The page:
Turkish lira depreciates after Erdogan moves to protect savings

FILE PHOTO: A money changer holds Turkish lira banknotes at a foreign exchange office in Ankara
FILE PHOTO: A money changer holds Turkish lira banknotes at a money changer office in Ankara, Turkey September 27, 2021. REUTERS / Cagla Gurdogan / File Photo

December 21, 2021

By Tuvan Gumrukcu and Nevzat Devranoglu

ANKARA (Reuters) – The Turkish lira bounced back from record lows in volatile trading on Tuesday after Turkish President Tayyip Erdogan proposed measures to protect local currency savings against threats. such fluctuations.

Erdogan introduced a series of steps late Monday that he said would ease the burden of the weakening currency on Turks and encourage them to hold lira instead of dollars.

Under Erdogan’s plan, his government promised to guarantee deposits in lira, sending the currency soaring about 25%, the biggest intraday gain on record, at one point on Monday.

Analysts and bankers warn that if the lira recovery falters and reverses, the government will have to be ready to cover future losses based on the exchange rate. It can also cause already high inflation.

The Turkish currency, which has lost 44% of its value against the greenback this year, initially strengthened on Tuesday to a daily high of 11.0935 against the dollar, then weakened to 14, 3885 before falling back to 13.1 at 1417 GMT.

Implied volatility in the lira – or expected change in price – rose to its highest on record, reflecting uncertainty about the plan even as the Treasury Department provided some information. detail.

The government has pledged to pay the difference between the lira savings interest and the equivalent dollar deposit.

More than half of locals’ savings are in foreign currencies and gold, according to central bank data, due to a loss of confidence in the lira after years of devaluation.

The currency has fallen to a record low this year on fears of an inflationary spiral driven by Erdogan’s push for monetary easing. At the low end, it is down about 60% for the year.

A source with knowledge of the matter said the measures were decided after the exchange rate hit a “problematic” level, adding that the government would manage it carefully in the coming period.

“The dollar and the euro have risen to the point where they actually form a bubble. This needs intervention. This situation is not sustainable,” the person said, requesting anonymity.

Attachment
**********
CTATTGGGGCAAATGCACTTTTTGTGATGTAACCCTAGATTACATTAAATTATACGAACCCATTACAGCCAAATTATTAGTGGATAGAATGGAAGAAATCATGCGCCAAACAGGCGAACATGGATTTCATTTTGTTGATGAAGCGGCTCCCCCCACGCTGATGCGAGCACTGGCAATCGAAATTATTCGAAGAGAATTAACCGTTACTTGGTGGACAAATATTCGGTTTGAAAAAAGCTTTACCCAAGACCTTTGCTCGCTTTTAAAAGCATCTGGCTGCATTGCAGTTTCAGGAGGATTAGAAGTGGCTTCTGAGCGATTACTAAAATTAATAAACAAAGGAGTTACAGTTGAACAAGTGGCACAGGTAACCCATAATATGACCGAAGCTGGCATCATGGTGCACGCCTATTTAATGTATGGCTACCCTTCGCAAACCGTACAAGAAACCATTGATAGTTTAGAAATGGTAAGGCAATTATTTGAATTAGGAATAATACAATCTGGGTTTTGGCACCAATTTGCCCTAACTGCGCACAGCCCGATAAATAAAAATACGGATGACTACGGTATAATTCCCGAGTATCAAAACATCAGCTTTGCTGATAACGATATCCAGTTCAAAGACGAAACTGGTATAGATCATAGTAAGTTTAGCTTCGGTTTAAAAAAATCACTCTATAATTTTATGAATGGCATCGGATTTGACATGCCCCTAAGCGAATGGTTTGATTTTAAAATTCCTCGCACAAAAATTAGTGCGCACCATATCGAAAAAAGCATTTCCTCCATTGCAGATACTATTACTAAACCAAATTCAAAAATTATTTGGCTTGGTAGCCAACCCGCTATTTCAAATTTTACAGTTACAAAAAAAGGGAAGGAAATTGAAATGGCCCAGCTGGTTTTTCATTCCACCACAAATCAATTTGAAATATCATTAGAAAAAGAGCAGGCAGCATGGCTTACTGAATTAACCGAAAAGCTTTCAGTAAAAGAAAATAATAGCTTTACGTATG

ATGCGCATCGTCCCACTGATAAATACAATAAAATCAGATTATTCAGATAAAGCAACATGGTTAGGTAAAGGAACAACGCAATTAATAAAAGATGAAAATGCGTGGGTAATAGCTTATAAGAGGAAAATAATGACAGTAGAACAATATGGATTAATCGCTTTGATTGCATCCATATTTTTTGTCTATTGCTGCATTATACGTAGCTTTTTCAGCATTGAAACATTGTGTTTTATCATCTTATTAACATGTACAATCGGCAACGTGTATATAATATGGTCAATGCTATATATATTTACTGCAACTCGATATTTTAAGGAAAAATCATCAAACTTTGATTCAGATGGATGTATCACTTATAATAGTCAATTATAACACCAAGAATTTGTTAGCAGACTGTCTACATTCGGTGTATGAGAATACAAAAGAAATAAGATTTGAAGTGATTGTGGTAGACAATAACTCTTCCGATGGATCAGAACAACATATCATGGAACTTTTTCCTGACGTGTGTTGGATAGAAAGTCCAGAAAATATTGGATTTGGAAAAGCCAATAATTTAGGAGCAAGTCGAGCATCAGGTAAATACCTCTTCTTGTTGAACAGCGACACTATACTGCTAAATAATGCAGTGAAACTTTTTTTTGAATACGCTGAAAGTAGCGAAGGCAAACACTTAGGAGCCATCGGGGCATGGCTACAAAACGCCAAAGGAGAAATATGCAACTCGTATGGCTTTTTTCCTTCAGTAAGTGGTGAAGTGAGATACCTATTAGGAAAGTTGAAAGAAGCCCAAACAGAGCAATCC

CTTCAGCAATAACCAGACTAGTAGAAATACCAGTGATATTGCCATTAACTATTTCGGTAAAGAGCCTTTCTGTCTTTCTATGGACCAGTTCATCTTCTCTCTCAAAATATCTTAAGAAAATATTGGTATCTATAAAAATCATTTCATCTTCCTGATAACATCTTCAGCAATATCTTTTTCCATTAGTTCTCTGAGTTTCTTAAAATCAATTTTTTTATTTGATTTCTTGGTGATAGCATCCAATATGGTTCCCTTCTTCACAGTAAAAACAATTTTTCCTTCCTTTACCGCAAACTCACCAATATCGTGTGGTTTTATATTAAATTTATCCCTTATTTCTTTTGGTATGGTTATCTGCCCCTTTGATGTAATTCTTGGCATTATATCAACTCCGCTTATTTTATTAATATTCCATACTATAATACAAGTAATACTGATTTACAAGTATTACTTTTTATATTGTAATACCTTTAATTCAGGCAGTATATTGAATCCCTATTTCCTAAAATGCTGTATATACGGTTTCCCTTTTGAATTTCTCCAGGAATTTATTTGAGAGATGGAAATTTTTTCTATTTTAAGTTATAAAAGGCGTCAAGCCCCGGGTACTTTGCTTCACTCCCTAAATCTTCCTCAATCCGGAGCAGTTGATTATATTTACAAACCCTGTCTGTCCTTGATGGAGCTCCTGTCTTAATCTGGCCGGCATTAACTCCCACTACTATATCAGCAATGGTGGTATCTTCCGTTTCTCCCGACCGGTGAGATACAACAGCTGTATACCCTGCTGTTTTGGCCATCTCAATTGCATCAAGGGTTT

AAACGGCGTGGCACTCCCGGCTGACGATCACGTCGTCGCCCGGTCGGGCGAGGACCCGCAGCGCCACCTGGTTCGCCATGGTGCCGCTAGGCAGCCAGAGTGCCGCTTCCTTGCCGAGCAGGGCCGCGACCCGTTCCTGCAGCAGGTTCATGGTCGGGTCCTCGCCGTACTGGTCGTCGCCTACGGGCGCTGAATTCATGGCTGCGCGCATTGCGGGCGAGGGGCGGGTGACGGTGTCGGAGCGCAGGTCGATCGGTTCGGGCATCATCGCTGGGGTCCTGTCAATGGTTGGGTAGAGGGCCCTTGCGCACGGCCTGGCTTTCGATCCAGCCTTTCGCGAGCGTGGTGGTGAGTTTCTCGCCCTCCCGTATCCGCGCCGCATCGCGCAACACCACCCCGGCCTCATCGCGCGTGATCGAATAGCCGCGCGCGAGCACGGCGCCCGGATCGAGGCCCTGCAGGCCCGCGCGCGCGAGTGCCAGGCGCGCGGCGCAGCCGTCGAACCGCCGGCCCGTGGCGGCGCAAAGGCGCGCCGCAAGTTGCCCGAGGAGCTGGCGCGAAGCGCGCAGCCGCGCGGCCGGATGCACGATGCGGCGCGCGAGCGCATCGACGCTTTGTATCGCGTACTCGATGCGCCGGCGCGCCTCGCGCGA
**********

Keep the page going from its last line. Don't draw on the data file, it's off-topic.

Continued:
Turkey’s five-year credit default swaps, the cost of insuring against sovereign default, rose to 613 bps, the highest since May 2020, according to IHS Markit. IHS Markit.

Meanwhile, a month saw volatility in the Turkish lira rising to 63%, the highest on record.

Graphics: Lira volatility hits record-breaking

The Treasury Department said the new tool will be available to retail investors’ lira savings with maturities ranging from 3 to 12 months, with a minimum central bank policy deposit yield.

Presidential adviser Cemil Ertem told Reuters the moves removed individual investors’ need for the dollar, adding it was “a very important paradigm shift” for the economy. Turkish economy.


While the government called Monday’s lira rally a major policy win, economists say Erdogan’s economic program based on low interest rates is reckless and inflationary expectations, currently, above 21%, will surpass 30% next year.

Turkey’s energy regulator EPDK said that after the lira’s rally, it has halted planned rallies for now. Turkey’s main BIST 100 stock index fell 7.66% on Tuesday, triggering an index-wide circuit breaker that temporarily halted trading.

Under pressure from Erdogan, the central bank has cut 500 basis points since September. The president has pledged to continue his low interest rate policy, including on Monday.

Some economists say the new measures are effectively masked rate hikes that may ultimately fail to stem selling pressure on the lira, while also straining the Treasury Department.

“It can have dangerous consequences,” said Refet Gurkaynak, dean of the economics department at Bilkent University in Ankara.

Jeffrey Halley, senior market analyst, Asia Pacific, OANDA, said it remains unclear how the government will implement the new measures “especially in the short term”.

(Additional reporting by Orhan Coskun in Ankara, Ebru Tuncay in Istanbul and Davide Barbuscia in Dubai; Editing by Jonathan Spicer, Sam Holmes, Ana Nicolaci da Costa and Alexander Smith) Turkish lira depreciates after Erdogan moves to protect savings

Bobby Allyn

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